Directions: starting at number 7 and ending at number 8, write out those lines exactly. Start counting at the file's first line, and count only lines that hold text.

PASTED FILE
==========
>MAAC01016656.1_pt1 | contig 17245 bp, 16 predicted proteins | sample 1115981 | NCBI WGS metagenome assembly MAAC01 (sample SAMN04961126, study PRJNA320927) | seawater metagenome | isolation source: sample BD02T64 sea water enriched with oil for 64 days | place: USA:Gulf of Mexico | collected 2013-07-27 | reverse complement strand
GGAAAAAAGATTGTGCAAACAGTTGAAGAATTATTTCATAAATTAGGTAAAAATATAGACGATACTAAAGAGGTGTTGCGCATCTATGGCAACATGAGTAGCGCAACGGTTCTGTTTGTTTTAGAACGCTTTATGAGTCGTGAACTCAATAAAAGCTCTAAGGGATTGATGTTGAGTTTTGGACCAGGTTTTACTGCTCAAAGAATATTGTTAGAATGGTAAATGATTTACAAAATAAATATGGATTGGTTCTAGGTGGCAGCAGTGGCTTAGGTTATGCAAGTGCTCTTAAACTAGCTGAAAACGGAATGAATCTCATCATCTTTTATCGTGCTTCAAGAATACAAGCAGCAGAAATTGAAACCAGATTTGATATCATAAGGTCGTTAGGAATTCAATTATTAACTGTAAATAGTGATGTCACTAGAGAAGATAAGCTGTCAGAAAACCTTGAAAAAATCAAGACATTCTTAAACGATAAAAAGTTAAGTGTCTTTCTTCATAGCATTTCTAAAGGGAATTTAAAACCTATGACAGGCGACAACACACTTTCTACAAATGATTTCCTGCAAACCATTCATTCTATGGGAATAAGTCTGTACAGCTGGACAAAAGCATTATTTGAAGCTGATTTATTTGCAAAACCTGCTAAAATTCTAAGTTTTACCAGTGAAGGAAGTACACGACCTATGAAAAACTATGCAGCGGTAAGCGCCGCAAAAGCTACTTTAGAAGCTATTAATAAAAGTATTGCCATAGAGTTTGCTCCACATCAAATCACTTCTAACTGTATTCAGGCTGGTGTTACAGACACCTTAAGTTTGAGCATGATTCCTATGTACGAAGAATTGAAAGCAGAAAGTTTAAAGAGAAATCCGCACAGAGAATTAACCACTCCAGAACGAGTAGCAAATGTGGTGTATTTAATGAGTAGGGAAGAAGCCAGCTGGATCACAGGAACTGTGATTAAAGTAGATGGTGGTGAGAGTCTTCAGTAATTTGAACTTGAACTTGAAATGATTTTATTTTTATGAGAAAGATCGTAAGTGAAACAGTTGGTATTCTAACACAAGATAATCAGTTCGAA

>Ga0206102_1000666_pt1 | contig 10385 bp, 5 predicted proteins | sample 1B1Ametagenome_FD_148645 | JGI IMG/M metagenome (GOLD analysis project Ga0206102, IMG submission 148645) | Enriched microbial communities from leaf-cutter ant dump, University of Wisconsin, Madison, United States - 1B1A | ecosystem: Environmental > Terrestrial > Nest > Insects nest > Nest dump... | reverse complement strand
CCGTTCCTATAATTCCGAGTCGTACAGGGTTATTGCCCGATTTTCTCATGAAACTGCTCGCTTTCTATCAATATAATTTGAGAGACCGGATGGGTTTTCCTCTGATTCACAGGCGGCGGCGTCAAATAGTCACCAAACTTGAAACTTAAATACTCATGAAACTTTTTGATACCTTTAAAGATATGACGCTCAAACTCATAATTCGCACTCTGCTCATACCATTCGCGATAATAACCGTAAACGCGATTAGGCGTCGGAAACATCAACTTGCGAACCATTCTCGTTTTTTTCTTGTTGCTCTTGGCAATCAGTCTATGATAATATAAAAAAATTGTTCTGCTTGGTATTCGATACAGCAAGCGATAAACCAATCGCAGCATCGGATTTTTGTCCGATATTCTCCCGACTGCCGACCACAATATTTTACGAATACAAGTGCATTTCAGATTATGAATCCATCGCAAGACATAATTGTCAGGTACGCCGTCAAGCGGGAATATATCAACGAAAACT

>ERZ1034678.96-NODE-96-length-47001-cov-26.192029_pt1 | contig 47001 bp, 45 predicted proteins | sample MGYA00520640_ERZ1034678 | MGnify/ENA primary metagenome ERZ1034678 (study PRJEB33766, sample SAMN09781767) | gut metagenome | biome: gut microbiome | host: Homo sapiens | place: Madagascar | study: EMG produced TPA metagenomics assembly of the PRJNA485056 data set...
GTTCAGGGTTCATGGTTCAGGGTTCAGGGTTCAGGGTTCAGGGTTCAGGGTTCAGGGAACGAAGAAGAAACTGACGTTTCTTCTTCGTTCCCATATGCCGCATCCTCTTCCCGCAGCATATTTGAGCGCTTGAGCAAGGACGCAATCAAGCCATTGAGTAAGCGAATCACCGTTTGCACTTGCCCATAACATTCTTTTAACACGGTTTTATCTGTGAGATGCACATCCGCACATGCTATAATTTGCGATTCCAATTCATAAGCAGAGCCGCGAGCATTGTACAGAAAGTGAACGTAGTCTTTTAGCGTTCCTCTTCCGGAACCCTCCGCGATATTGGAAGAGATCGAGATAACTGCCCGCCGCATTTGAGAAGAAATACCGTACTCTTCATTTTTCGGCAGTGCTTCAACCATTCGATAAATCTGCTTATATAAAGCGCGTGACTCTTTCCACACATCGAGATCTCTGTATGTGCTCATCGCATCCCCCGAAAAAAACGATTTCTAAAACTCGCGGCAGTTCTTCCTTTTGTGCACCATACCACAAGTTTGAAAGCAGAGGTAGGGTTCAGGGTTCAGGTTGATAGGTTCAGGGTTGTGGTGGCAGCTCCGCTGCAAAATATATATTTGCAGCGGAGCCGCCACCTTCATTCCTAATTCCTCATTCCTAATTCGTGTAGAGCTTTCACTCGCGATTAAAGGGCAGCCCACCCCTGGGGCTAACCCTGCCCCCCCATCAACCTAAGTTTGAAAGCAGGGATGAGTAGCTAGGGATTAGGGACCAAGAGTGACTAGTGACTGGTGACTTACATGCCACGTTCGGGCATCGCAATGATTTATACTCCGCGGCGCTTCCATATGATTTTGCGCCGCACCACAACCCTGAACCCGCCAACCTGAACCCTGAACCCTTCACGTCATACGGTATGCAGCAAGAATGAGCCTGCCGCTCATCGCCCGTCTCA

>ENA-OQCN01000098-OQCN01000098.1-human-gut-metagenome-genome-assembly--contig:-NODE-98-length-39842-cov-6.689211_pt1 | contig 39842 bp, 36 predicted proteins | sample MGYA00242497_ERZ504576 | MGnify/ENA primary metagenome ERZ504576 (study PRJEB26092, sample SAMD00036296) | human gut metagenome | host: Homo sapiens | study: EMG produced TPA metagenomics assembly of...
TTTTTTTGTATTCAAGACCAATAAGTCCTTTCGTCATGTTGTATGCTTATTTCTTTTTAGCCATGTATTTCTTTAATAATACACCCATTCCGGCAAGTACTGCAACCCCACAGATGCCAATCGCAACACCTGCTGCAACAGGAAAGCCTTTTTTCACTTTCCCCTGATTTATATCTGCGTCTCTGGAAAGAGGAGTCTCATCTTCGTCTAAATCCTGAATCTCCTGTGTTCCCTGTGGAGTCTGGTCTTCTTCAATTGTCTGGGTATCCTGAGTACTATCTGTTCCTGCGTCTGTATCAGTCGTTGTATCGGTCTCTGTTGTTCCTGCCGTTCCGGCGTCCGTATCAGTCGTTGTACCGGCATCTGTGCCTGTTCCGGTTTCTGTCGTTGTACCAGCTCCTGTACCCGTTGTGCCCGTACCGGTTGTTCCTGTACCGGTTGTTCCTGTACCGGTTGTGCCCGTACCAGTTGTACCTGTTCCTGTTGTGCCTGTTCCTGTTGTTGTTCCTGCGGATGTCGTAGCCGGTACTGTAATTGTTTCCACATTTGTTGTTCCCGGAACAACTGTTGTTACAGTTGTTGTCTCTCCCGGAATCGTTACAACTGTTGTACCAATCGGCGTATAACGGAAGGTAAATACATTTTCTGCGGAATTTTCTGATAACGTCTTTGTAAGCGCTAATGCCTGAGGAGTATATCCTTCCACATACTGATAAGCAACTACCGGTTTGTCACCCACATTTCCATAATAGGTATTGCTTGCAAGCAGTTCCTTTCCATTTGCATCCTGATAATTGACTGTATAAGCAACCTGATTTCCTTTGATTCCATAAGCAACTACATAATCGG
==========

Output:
>ENA-OQCN01000098-OQCN01000098.1-human-gut-metagenome-genome-assembly--contig:-NODE-98-length-39842-cov-6.689211_pt1 | contig 39842 bp, 36 predicted proteins | sample MGYA00242497_ERZ504576 | MGnify/ENA primary metagenome ERZ504576 (study PRJEB26092, sample SAMD00036296) | human gut metagenome | host: Homo sapiens | study: EMG produced TPA metagenomics assembly of...
TTTTTTTGTATTCAAGACCAATAAGTCCTTTCGTCATGTTGTATGCTTATTTCTTTTTAGCCATGTATTTCTTTAATAATACACCCATTCCGGCAAGTACTGCAACCCCACAGATGCCAATCGCAACACCTGCTGCAACAGGAAAGCCTTTTTTCACTTTCCCCTGATTTATATCTGCGTCTCTGGAAAGAGGAGTCTCATCTTCGTCTAAATCCTGAATCTCCTGTGTTCCCTGTGGAGTCTGGTCTTCTTCAATTGTCTGGGTATCCTGAGTACTATCTGTTCCTGCGTCTGTATCAGTCGTTGTATCGGTCTCTGTTGTTCCTGCCGTTCCGGCGTCCGTATCAGTCGTTGTACCGGCATCTGTGCCTGTTCCGGTTTCTGTCGTTGTACCAGCTCCTGTACCCGTTGTGCCCGTACCGGTTGTTCCTGTACCGGTTGTTCCTGTACCGGTTGTGCCCGTACCAGTTGTACCTGTTCCTGTTGTGCCTGTTCCTGTTGTTGTTCCTGCGGATGTCGTAGCCGGTACTGTAATTGTTTCCACATTTGTTGTTCCCGGAACAACTGTTGTTACAGTTGTTGTCTCTCCCGGAATCGTTACAACTGTTGTACCAATCGGCGTATAACGGAAGGTAAATACATTTTCTGCGGAATTTTCTGATAACGTCTTTGTAAGCGCTAATGCCTGAGGAGTATATCCTTCCACATACTGATAAGCAACTACCGGTTTGTCACCCACATTTCCATAATAGGTATTGCTTGCAAGCAGTTCCTTTCCATTTGCATCCTGATAATTGACTGTATAAGCAACCTGATTTCCTTTGATTCCATAAGCAACTACATAATCGG